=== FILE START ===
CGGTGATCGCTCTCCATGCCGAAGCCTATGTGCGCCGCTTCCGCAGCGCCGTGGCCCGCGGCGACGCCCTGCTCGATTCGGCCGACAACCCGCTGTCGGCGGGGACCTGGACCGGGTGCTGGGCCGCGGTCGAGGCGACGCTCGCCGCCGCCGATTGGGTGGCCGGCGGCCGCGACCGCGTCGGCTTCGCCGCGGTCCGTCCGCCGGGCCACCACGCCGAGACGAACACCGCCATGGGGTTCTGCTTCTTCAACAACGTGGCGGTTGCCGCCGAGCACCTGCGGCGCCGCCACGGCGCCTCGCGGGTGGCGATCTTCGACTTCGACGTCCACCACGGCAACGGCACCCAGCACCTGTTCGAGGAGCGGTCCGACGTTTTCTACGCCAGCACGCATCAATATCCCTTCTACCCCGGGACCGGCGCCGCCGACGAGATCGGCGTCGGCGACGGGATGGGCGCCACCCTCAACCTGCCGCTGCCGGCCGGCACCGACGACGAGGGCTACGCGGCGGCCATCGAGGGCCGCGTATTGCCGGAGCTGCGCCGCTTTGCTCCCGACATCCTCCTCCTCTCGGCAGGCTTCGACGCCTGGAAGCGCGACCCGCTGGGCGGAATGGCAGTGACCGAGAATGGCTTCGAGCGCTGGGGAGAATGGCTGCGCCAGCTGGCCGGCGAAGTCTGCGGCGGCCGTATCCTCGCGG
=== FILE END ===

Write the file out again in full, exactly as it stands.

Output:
CGGTGATCGCTCTCCATGCCGAAGCCTATGTGCGCCGCTTCCGCAGCGCCGTGGCCCGCGGCGACGCCCTGCTCGATTCGGCCGACAACCCGCTGTCGGCGGGGACCTGGACCGGGTGCTGGGCCGCGGTCGAGGCGACGCTCGCCGCCGCCGATTGGGTGGCCGGCGGCCGCGACCGCGTCGGCTTCGCCGCGGTCCGTCCGCCGGGCCACCACGCCGAGACGAACACCGCCATGGGGTTCTGCTTCTTCAACAACGTGGCGGTTGCCGCCGAGCACCTGCGGCGCCGCCACGGCGCCTCGCGGGTGGCGATCTTCGACTTCGACGTCCACCACGGCAACGGCACCCAGCACCTGTTCGAGGAGCGGTCCGACGTTTTCTACGCCAGCACGCATCAATATCCCTTCTACCCCGGGACCGGCGCCGCCGACGAGATCGGCGTCGGCGACGGGATGGGCGCCACCCTCAACCTGCCGCTGCCGGCCGGCACCGACGACGAGGGCTACGCGGCGGCCATCGAGGGCCGCGTATTGCCGGAGCTGCGCCGCTTTGCTCCCGACATCCTCCTCCTCTCGGCAGGCTTCGACGCCTGGAAGCGCGACCCGCTGGGCGGAATGGCAGTGACCGAGAATGGCTTCGAGCGCTGGGGAGAATGGCTGCGCCAGCTGGCCGGCGAAGTCTGCGGCGGCCGTATCCTCGCGG